Microsoft finally opening up the floodgates.
For a long time, Xbox Live has been completely locked down, much to the chagrin of developers- games like Final Fantasy 14 have skipped out on Xbox versions, because of how restricted the Xbox Live environment can be, while other titles, like Rocket League, have been forced to give up on signature features, like cross platform play, with their Xbox versions.
This will, however, never again be a problem going forward- Microsoft today announced that they are opening up Xbox Live to other networks- so networks like Steam and Origin on PC, and PSN and Nintendo Network for consoles.
“In addition to natively supporting cross-platform play between Xbox One and Windows 10 games that use Xbox Live, we’re enabling developers to support cross-network play as well,” said Chris Charla, Director of ID@Xbox. “This means players on Xbox One and Windows 10 using Xbox Live will be able to play with players on different online multiplayer networks – including other console and PC networks.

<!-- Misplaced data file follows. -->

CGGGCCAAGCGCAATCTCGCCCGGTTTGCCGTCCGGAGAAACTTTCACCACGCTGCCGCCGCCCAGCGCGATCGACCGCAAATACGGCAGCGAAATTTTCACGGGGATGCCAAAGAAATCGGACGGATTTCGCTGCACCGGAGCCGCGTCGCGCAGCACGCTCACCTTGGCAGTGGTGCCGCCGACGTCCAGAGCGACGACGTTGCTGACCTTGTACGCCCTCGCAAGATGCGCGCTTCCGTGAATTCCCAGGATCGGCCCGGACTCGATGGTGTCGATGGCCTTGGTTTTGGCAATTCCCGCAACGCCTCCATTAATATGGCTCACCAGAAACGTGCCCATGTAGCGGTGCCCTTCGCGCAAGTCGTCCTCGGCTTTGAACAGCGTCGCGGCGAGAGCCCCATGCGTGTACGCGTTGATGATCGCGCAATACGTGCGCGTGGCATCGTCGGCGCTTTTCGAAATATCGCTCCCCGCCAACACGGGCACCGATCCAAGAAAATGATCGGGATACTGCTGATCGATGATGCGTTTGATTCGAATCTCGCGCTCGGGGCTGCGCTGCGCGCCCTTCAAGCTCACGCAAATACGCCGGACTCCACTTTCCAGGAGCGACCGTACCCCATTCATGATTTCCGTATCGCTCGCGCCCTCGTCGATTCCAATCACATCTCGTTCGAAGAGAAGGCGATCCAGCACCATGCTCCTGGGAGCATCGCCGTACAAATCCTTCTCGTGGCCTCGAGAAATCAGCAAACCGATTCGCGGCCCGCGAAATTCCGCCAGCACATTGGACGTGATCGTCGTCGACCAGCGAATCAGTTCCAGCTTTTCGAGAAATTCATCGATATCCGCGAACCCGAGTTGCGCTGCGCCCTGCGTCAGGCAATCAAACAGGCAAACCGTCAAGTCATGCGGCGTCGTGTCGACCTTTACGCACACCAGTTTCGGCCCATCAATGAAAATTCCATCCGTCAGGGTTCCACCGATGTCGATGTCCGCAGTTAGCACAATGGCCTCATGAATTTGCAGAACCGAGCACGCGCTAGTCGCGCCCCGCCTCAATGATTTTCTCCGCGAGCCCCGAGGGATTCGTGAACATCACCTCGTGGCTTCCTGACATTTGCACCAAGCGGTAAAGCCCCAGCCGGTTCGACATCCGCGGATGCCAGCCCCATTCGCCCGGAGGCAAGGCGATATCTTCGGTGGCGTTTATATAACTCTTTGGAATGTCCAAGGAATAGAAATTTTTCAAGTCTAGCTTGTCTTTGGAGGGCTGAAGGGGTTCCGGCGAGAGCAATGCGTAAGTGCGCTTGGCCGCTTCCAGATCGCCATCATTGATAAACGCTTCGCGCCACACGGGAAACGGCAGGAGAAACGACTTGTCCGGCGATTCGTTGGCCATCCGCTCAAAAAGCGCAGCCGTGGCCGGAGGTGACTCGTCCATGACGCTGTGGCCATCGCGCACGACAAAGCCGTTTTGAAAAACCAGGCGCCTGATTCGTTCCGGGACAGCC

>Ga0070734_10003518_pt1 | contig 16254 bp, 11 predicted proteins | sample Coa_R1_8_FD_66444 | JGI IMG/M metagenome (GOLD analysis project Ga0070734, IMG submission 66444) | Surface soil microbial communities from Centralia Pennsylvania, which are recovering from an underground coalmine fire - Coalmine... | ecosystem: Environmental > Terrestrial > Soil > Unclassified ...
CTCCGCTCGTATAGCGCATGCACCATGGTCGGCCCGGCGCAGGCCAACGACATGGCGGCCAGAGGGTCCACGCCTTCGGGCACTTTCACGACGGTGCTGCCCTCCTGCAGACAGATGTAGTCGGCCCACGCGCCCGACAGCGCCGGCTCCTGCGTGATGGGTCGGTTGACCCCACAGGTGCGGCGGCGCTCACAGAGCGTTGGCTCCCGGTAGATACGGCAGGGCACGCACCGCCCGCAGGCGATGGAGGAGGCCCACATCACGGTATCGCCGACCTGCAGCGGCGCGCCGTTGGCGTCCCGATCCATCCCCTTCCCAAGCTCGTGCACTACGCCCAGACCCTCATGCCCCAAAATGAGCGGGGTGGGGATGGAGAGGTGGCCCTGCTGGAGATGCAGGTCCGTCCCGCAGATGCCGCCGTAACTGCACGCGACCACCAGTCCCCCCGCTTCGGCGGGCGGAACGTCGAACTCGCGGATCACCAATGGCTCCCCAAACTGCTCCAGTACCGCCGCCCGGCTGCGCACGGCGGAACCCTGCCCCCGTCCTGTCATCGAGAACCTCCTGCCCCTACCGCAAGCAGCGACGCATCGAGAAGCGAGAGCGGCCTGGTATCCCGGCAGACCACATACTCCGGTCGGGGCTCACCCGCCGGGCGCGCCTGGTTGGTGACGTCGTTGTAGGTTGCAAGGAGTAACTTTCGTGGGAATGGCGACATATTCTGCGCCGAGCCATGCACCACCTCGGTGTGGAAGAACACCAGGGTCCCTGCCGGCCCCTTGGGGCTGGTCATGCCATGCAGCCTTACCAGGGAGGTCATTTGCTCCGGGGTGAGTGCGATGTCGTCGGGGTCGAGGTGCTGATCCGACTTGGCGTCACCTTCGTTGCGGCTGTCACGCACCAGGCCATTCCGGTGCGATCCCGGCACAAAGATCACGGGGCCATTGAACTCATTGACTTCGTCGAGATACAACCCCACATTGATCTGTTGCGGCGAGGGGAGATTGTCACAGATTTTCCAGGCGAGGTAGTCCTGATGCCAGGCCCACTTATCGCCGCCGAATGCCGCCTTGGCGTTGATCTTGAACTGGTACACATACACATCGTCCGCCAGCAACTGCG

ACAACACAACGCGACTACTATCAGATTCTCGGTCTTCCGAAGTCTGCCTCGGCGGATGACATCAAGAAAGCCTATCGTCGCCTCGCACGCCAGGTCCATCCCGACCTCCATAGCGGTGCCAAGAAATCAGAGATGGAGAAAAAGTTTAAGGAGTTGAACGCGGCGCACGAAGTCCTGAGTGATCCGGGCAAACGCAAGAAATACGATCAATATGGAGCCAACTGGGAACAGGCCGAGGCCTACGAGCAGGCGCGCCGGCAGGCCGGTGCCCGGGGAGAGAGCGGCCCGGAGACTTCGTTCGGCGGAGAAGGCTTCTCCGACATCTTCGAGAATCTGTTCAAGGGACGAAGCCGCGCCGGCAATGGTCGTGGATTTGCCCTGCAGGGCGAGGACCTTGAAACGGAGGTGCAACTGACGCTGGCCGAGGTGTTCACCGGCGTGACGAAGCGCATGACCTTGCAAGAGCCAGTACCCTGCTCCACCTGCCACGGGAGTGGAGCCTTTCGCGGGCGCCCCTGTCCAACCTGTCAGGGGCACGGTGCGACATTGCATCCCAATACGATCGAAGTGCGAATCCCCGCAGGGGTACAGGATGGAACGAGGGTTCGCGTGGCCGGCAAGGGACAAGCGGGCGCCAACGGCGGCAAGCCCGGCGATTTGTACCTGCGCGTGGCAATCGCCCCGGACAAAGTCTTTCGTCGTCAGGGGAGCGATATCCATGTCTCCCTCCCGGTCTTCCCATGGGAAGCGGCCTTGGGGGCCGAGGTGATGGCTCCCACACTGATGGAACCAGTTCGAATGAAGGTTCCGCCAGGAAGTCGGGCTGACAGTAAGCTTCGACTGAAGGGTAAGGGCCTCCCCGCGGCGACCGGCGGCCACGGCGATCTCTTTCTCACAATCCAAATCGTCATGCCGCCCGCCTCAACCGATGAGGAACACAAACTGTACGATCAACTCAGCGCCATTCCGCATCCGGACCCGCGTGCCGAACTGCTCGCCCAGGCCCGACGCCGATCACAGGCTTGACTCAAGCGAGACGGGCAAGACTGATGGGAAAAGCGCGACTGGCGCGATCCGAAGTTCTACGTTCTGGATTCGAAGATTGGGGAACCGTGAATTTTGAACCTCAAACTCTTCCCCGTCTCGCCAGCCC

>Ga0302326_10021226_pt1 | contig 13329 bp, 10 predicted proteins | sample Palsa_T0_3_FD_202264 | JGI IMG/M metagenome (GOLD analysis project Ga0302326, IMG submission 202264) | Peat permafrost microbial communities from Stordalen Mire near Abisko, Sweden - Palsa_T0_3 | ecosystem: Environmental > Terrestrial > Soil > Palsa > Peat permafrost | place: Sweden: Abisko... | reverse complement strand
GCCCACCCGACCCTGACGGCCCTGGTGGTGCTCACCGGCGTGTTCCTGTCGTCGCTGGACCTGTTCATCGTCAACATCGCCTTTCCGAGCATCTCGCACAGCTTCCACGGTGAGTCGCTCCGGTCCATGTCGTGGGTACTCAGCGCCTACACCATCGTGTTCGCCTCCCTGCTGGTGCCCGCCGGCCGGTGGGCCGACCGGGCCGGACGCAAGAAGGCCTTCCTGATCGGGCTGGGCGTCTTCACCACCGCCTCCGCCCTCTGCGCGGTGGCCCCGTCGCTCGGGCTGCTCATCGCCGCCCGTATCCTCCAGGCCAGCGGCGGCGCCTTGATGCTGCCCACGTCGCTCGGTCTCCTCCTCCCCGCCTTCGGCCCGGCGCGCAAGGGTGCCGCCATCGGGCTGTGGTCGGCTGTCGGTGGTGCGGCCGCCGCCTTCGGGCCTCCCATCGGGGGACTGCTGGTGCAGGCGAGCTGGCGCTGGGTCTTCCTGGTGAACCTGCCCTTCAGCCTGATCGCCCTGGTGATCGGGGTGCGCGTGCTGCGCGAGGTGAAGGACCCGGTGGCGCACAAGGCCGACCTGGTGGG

Of course, she pointed out that while Microsoft have given the A-OK on their end, publishers and other networks will still need to enable support on their end for something like this to be meaningful. Which, considering Steam and PSN’s general openness, and Nintendo’s eagerness to promote cross platform play going as far back as 2013, should not be much of an issue.
“Of course, it’s up to game developers to support this feature, and Xbox Live players will always have the option of choosing to play only with other Xbox Live players. We’re thrilled to confirm that Psyonix’s Rocket League will be one of the first games to take advantage of this new capability by enabling cross-network play between Xbox One and PC players, with an open invitation for other networks to participate as well.
This is a major step towards ensuring a global network and base for players and developers- let’s hope Microsoft, Sony, Nintendo, and Valve can all play nice and at least create a unified, connected userbase, if nothing else.